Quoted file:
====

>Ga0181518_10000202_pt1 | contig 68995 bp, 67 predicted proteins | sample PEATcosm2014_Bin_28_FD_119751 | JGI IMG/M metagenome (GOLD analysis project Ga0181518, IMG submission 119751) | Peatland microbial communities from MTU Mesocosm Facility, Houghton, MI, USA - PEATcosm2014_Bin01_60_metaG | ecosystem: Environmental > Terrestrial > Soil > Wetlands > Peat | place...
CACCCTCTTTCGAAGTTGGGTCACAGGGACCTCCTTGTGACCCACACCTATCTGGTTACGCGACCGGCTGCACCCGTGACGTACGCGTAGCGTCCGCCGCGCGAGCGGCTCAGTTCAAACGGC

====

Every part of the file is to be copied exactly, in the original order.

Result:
>Ga0181518_10000202_pt1 | contig 68995 bp, 67 predicted proteins | sample PEATcosm2014_Bin_28_FD_119751 | JGI IMG/M metagenome (GOLD analysis project Ga0181518, IMG submission 119751) | Peatland microbial communities from MTU Mesocosm Facility, Houghton, MI, USA - PEATcosm2014_Bin01_60_metaG | ecosystem: Environmental > Terrestrial > Soil > Wetlands > Peat | place...
CACCCTCTTTCGAAGTTGGGTCACAGGGACCTCCTTGTGACCCACACCTATCTGGTTACGCGACCGGCTGCACCCGTGACGTACGCGTAGCGTCCGCCGCGCGAGCGGCTCAGTTCAAACGGC